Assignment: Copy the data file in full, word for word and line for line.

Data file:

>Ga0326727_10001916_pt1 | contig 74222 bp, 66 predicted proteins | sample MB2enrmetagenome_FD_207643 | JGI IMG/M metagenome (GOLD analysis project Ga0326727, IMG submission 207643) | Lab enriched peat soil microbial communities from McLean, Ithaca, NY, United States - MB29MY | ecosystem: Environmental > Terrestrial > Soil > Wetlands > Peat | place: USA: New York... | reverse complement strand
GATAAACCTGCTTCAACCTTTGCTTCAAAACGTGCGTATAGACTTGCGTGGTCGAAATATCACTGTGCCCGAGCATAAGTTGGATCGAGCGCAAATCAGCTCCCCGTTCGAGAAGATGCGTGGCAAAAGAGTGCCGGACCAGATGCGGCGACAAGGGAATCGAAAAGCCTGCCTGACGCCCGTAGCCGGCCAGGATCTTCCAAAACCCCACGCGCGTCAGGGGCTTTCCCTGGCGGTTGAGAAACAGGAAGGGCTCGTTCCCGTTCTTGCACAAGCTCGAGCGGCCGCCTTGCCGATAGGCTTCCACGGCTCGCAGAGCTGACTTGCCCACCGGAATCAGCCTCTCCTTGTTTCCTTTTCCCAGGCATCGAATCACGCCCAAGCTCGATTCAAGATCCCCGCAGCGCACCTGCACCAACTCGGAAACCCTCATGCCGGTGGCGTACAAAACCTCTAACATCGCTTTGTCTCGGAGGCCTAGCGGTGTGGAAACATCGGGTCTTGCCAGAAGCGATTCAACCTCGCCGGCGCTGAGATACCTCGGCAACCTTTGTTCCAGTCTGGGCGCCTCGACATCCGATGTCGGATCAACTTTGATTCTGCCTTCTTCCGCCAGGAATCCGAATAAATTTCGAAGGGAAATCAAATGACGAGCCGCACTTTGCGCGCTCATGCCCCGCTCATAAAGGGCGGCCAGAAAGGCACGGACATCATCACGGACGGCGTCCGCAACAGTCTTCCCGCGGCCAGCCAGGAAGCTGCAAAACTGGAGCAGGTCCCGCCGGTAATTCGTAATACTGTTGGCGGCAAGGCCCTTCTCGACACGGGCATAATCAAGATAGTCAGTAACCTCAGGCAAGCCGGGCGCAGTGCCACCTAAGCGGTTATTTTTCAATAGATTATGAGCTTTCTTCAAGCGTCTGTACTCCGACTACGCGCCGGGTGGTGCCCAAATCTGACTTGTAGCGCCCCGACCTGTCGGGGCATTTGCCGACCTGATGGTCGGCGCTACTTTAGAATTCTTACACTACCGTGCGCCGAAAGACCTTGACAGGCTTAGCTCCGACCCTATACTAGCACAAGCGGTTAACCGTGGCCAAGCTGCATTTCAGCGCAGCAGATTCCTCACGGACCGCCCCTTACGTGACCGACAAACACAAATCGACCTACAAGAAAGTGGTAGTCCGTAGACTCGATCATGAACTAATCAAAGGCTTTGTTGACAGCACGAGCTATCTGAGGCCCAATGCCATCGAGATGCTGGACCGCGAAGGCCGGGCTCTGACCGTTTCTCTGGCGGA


>Ga0326727_10001916_pt1 | contig 74222 bp, 66 predicted proteins | sample MB2enrmetagenome_FD_207643 | JGI IMG/M metagenome (GOLD analysis project Ga0326727, IMG submission 207643) | Lab enriched peat soil microbial communities from McLean, Ithaca, NY, United States - MB29MY | ecosystem: Environmental > Terrestrial > Soil > Wetlands > Peat | place: USA: New York... | reverse complement strand
GATAAACCTGCTTCAACCTTTGCTTCAAAACGTGCGTATAGACTTGCGTGGTCGAAATATCACTGTGCCCGAGCATAAGTTGGATCGAGCGCAAATCAGCTCCCCGTTCGAGAAGATGCGTGGCAAAAGAGTGCCGGACCAGATGCGGCGACAAGGGAATCGAAAAGCCTGCCTGACGCCCGTAGCCGGCCAGGATCTTCCAAAACCCCACGCGCGTCAGGGGCTTTCCCTGGCGGTTGAGAAACAGGAAGGGCTCGTTCCCGTTCTTGCACAAGCTCGAGCGGCCGCCTTGCCGATAGGCTTCCACGGCTCGCAGAGCTGACTTGCCCACCGGAATCAGCCTCTCCTTGTTTCCTTTTCCCAGGCATCGAATCACGCCCAAGCTCGATTCAAGATCCCCGCAGCGCACCTGCACCAACTCGGAAACCCTCATGCCGGTGGCGTACAAAACCTCTAACATCGCTTTGTCTCGGAGGCCTAGCGGTGTGGAAACATCGGGTCTTGCCAGAAGCGATTCAACCTCGCCGGCGCTGAGATACCTCGGCAACCTTTGTTCCAGTCTGGGCGCCTCGACATCCGATGTCGGATCAACTTTGATTCTGCCTTCTTCCGCCAGGAATCCGAATAAATTTCGAAGGGAAATCAAATGACGAGCCGCACTTTGCGCGCTCATGCCCCGCTCATAAAGGGCGGCCAGAAAGGCACGGACATCATCACGGACGGCGTCCGCAACAGTCTTCCCGCGGCCAGCCAGGAAGCTGCAAAACTGGAGCAGGTCCCGCCGGTAATTCGTAATACTGTTGGCGGCAAGGCCCTTCTCGACACGGGCATAATCAAGATAGTCAGTAACCTCAGGCAAGCCGGGCGCAGTGCCACCTAAGCGGTTATTTTTCAATAGATTATGAGCTTTCTTCAAGCGTCTGTACTCCGACTACGCGCCGGGTGGTGCCCAAATCTGACTTGTAGCGCCCCGACCTGTCGGGGCATTTGCCGACCTGATGGTCGGCGCTACTTTAGAATTCTTACACTACCGTGCGCCGAAAGACCTTGACAGGCTTAGCTCCGACCCTATACTAGCACAAGCGGTTAACCGTGGCCAAGCTGCATTTCAGCGCAGCAGATTCCTCACGGACCGCCCCTTACGTGACCGACAAACACAAATCGACCTACAAGAAAGTGGTAGTCCGTAGACTCGATCATGAACTAATCAAAGGCTTTGTTGACAGCACGAGCTATCTGAGGCCCAATGCCATCGAGATGCTGGACCGCGAAGGCCGGGCTCTGACCGTTTCTCTGGCGGA